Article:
Story of Shih Ming-Teh, Taiwan Opposition Leader Part 2

About Shih Ming-Teh.

Shih Ming Teh was born on 15 January 1941 into a wealthy family in Kaohsiung, a city in southern Taiwan.His father,Shih Kuo-tsuei, a practitioner of traditional Chinese medicine as well as a believer in the Roman Catholic faith,was rather successful in his medical practise which very quickly translated into several pieces of ral estate. His wife had given birth to three sons and five daughters, with the sons all dying when they were still infants.
Notwithstanding his Christian beliefs and in full observance of that most contentious of traditions where boys are preferred, Shih Kuo-tsuei took a young second wife, who bore him another six children,this time all but one of them boys, Shih Ming-teh squeezed in at number four.
The Portuguese had named Taiwan ‘Formosa’, or Beautiful Island,when they first set foot there in the eighteenth century.Long considered an inconsequential island compared to the vastness of the Asian continent,Taiwan lies like loose change falling out of the hip-pocket of motherland China. With a mountain range fo a spine, the island is muscularised with fertile pockets of loam on the coasts.
As early as the Ming Dynasty, peasants from Fujian province on the mainland came across in search of arable land. Since then,generations have settled on the western half of the island, with few traversing the mountain range to the eastern coast. Taiwan was already inhabitated by natives of Polynesian stock,who possessed a darker complexion and altogether distinct culture. For centuries these shandiren, or mountain people as the Taiwanese call them,coexisted peaceably with the early settlers.

Someone in Taipei hit the plunger and the bomb went off on 28 February 1947 with such fury that its effects are still left half a century later. An elderly woman was hawking contraband cigarettes when police officers accosted her and tried to confiscate her goods,whereupon she put up a fight.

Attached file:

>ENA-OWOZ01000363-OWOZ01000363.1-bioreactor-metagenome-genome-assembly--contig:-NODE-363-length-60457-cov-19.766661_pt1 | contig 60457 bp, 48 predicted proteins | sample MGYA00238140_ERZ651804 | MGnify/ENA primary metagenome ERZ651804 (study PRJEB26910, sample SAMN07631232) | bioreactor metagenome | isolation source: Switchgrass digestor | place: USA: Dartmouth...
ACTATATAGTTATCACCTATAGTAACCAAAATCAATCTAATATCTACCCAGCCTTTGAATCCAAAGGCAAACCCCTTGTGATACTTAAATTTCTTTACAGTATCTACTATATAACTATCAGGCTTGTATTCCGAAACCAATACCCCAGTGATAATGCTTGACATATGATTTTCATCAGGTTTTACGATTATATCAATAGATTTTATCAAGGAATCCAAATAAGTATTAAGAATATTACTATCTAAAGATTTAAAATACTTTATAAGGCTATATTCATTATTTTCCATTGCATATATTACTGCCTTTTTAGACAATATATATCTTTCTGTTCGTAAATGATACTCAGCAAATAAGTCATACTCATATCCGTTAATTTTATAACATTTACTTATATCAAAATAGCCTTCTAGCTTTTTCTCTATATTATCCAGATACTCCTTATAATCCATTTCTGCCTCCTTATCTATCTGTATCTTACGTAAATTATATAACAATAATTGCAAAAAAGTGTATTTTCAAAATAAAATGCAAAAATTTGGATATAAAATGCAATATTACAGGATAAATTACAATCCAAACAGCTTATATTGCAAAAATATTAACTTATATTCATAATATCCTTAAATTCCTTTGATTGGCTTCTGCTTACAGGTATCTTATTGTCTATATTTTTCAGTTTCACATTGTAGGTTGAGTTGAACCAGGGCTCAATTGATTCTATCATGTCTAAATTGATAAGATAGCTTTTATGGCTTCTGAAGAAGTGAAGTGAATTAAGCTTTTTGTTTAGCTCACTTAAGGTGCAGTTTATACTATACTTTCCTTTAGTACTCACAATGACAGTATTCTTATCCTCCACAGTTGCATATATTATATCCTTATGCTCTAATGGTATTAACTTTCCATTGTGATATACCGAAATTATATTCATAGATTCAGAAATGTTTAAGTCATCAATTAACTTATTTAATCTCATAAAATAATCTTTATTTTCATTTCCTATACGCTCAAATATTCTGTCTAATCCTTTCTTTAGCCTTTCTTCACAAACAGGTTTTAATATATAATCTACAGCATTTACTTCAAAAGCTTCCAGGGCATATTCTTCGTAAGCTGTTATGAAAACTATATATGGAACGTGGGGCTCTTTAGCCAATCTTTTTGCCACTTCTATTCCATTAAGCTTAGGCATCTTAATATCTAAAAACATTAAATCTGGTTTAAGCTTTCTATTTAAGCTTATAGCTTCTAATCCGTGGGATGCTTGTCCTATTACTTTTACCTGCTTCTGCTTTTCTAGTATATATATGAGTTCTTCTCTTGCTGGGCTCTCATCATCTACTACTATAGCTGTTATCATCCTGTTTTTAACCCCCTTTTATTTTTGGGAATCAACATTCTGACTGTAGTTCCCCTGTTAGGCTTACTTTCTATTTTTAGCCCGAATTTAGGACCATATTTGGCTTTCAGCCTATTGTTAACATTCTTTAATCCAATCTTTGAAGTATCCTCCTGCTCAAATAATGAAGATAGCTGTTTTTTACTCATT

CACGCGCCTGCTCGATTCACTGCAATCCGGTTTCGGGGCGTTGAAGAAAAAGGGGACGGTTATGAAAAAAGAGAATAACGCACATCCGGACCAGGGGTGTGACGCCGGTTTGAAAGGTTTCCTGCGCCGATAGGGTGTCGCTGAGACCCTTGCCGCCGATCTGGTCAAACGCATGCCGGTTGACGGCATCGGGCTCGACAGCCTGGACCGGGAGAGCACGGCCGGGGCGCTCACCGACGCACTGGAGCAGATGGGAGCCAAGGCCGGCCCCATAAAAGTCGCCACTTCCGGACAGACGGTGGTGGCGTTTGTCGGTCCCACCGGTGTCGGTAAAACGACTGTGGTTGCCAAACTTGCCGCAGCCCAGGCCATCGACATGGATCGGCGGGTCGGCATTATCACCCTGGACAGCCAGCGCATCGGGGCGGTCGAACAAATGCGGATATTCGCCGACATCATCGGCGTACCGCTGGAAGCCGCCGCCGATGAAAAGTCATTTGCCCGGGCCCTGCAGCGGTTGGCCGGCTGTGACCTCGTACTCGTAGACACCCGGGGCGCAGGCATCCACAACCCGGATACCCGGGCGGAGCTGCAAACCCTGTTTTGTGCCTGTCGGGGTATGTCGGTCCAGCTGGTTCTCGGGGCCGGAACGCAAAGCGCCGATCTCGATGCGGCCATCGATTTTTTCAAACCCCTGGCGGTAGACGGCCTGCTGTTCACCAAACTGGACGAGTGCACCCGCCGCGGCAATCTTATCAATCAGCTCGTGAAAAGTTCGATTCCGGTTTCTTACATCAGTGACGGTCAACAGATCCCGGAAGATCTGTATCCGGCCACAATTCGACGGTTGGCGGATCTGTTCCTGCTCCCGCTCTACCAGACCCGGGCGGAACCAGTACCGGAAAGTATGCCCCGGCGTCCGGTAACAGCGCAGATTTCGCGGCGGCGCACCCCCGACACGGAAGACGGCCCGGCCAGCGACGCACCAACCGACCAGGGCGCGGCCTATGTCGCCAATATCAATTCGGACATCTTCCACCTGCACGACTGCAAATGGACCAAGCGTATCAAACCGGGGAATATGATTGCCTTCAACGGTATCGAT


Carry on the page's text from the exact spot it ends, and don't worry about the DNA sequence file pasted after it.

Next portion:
The officers, unaccustomed to such effrontery,charged her with resisting arrest,convicted her of the offence and sentenced her to a beating (though not necessary in that order) which they proceeded to administer on the spot. Bystanders came to woman’s aid, and a scuffle developed. Suddenly a shot rang out and before anyone could make sense of the situation, a civilian lay dead.

This event, which came to be known as the 2-2-8 Incident (named after the date on which it occured), triggered widespread protests among the Taiwanese. The disquiet between the locals and their mainland rulers now turned into hatred,and rapidly engulfed the major cities.

Governor Chen Yi cabled the mainland Government for reinforcements for his diminutive garrison. When they arrived, the full force of the military was unleashed on the people.The bloodletting spread mercilessly across the country;by the time situation was brought under control, it was estimated that between 10,000 and 15,000 civilians had been killed.

Martial law was imposed and the army like a hateful headmaster, set out to teach the locals a lesson that they would remember forever. Those convicted of taking part in the uprising, often in dubious legal proceedings, were publicly executed.The grisly show-and-tell became a routine event across the whole country.Before each execution, a gong would be sounded to signal that class was about to begin.
When he was six years old,Shih Ming-teh slipped out of his house to witness one such session.The executioner steppedup to the condemned man, who was kneeling with hands bound behind his back, pointed the rifle to the back of his head and pulled the trigger. Bones and brain littered the pavement. One eyeball flew off and impaled itself on the branch of a tree close to where Shih was standing,staring bitterly at him and permanently scarring his psyche.

His own father was not sparedthe Government’s wrath. Suspected of taking part in the uprising,Shih Kuo-tsuei was imprisoned and subjected to interrogation which maimed him physically and psychologically. He was released a few months later when no evidence was found against him, but never recovered from the trauma and died two years later.
With martial law,political parties were banned as they had been under the Japanese,even more books were deemed ‘undesirable’ and declared illegal, and Mandarin became the official language which, like the Japanese language,was not the mother tongue of the Taiwanese who spoke Taiyu, aprovincial dialect.’When we were in school,we had to wear a big label which read:”Please speak Mandarin.”Those who used Taiyu were fined,” my Taiwanese mother-in-law recalled.

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